Eighty years after Nazi aggression led to the outbreak of the Second World War, Michael Alexander looks at the indelible links between Poland and Scotland that were strengthened during the devastating conflict and its aftermath.
When the opening shots of the Second World War were fired on September 1, 1939, it was Polish blood that spilled in abundance first.
The Nazi invasion from the west, which began one week after the signing of the Molotov-Ribbentrop Pact between Germany and the Soviet Union, saw the Soviet Union invade Poland from the east on September 17.
While Britain and France declared war on Germany in support of their Polish ally on September 3, in the end their immediate aid to Poland was limited and on October 6, after more than a month of fierce fighting, the Germans and Soviets annexed Poland under the terms of the German-Soviet Frontier Treaty.
Hundreds of thousands of Poles died in those opening salvos and during the six years of war that followed, around six million Polish citizens perished.
However, the spirit of Poland was far from extinguished, and when a Polish government in-exile was set up and continued to be one of the Allies, one of the areas where it’s presence could be felt most was here on the east coast of Scotland.
Today the legacy of those exiled Polish soldiers can be seen in the mosaic on the town hall of St Andrews which commemorates the large number of Polish troops stationed in the area after the capitulation of Poland and it is remembered through the General Sikorski bust in St Andrews’ Kinburn Park.
It is recalled through the memorial sculpture created by world-renowned artist David Mach at Leven to commemorate the 1st Independent Polish Parachute Brigade being stationed nearby, through the Polish War Graves at the Jeanfield and Wellshill cemetery in Perth and through the remnants of the anti-tank defences that were constructed by Poles and still line the east coast of Courier Country almost 80 years after fears of a Nazi invasion of Britain.
It opened a new chapter linking Scotland and Poland which dated back centuries to the days of the Hanseatic League.
However, the Polish links also live on in our area today through the descendants of the many Poles who stayed on after the war and through the stories which are now part of Scotland’s own cultural history.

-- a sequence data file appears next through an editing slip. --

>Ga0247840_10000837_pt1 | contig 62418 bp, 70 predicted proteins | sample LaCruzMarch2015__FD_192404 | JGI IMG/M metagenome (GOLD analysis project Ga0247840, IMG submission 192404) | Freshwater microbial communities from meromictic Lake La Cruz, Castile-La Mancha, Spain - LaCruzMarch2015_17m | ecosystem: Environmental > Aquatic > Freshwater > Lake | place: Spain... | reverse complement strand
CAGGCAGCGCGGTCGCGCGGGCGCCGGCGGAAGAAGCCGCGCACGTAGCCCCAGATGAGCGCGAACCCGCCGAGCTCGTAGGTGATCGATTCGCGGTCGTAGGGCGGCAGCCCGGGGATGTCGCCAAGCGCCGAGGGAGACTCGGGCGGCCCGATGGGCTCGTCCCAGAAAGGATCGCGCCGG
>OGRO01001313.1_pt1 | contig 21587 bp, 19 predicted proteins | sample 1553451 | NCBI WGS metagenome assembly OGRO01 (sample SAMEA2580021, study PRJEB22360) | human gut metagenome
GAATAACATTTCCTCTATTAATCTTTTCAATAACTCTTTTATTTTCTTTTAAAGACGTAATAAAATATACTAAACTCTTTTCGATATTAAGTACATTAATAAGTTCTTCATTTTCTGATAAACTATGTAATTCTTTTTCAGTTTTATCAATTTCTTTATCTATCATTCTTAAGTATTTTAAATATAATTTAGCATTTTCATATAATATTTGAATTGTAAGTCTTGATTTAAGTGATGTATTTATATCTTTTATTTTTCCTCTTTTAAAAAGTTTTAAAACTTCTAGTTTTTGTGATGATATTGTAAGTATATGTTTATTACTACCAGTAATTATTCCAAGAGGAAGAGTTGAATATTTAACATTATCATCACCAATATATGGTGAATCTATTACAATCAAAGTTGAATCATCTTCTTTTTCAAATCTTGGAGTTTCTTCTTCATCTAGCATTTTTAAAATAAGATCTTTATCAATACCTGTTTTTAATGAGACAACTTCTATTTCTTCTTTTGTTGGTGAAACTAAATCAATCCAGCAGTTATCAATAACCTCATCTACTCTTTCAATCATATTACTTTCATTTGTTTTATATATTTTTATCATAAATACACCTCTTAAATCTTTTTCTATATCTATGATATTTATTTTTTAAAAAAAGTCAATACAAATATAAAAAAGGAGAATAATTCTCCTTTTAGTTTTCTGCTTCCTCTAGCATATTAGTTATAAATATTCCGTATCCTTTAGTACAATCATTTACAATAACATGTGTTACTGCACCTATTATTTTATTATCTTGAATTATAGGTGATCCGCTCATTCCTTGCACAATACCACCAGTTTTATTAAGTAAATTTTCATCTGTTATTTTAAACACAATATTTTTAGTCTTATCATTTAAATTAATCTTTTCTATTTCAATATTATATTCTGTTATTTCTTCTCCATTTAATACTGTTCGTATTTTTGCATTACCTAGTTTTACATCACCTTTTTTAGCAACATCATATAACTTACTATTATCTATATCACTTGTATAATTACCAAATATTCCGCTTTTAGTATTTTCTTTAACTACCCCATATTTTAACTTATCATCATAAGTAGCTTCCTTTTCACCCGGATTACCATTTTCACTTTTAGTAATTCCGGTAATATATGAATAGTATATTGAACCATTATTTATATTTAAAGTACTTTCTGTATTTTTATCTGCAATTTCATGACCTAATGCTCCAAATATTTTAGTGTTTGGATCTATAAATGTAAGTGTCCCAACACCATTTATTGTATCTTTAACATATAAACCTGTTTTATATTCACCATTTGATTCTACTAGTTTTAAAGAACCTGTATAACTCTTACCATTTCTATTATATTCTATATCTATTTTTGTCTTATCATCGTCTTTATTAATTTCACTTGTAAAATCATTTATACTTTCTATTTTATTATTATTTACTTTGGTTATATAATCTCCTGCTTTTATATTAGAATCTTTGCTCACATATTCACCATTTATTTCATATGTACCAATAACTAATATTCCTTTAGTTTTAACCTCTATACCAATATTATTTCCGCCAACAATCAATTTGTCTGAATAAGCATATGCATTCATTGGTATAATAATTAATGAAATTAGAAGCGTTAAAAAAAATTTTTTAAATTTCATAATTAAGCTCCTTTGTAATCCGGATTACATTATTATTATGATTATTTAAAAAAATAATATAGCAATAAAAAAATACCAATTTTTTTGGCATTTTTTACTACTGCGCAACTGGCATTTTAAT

Cupar in Fife is one such place where renewed efforts have been made in recent years to remember the exiled Polish soldiers who were stationed there during the war.
At midday every day for hundreds of years, a trumpet call has sounded from the famous tower of St Mary’s Church in the Polish city of Krakow – and it still does.
The five-note traditional anthem, dating back to at least 1392, was traditionally a signal to mark the opening and closing of the city gates at dawn and dusk.
But when the Nazis overran Poland in September 1939, they tried to stamp out every Polish tradition – including the playing of the trumpet call.
Hundreds of miles away from Krakow, however, the trumpet call continued to sound each day throughout the war as exiled members of the Polish Army, stationed in Cupar from October 1941 until 1946, took to the tower of the town’s Corn Exchange each day to honour their homeland.
The aim was to remind their Allies of the common aim to defeat the enemy and restore the ancient customs of Poland and other lands.
The indelible links between Poland and Scotland, which date back centuries, were remembered at a special event held in Cupar in January 2017.
Polish military persons stationed in Cupar included the 1st Polish Rifle Brigade and an ambulance section which was billeted to the Lodge No 19 building at 72 Bonnygate.
Soldiers were also billeted to the former Cura’s fish and chip shop at the foot of Lady Wynd – now occupied by the Caspian fast food takeaway.
It was Polish soldiers who built invasion stop defences between Newburgh and Dysart, beach defences in Tentsmuir, and guarded German Prisoners of War.
Other Poles – unable to return home – came to the area after the war as “displaced persons” with many being temporarily based at the Annsmuir Displaced Persons’ Camp, Ladybank.
Some 72,000 Polish troops came to Scotland and there were 2,500 Polish-Scottish marriages as a result.
Unfortunately, the defeat of the Nazis in 1945 did not bring about Polish freedom. Poland was “liberated” by the Soviet Union, which installed a repressive communist regime there. Poland would be trapped behind the Iron Curtain until the Polish people finally threw off Communist rule in the 1980s.
However, with memorials already established in St Andrews, Leven and elsewhere, there’s been a growing realisation of the contribution and legacy left by the Poles in the area.
It’s a debate that has grown since Poland joined the European Union in 2004 when a new generation of young Poles moving to the area – making Scotland their home.
And it’s a relationship that’s taken on new relevance as Scotland, which overwhelmingly voted to stay part of the EU, considers its place in a post-Brexit world.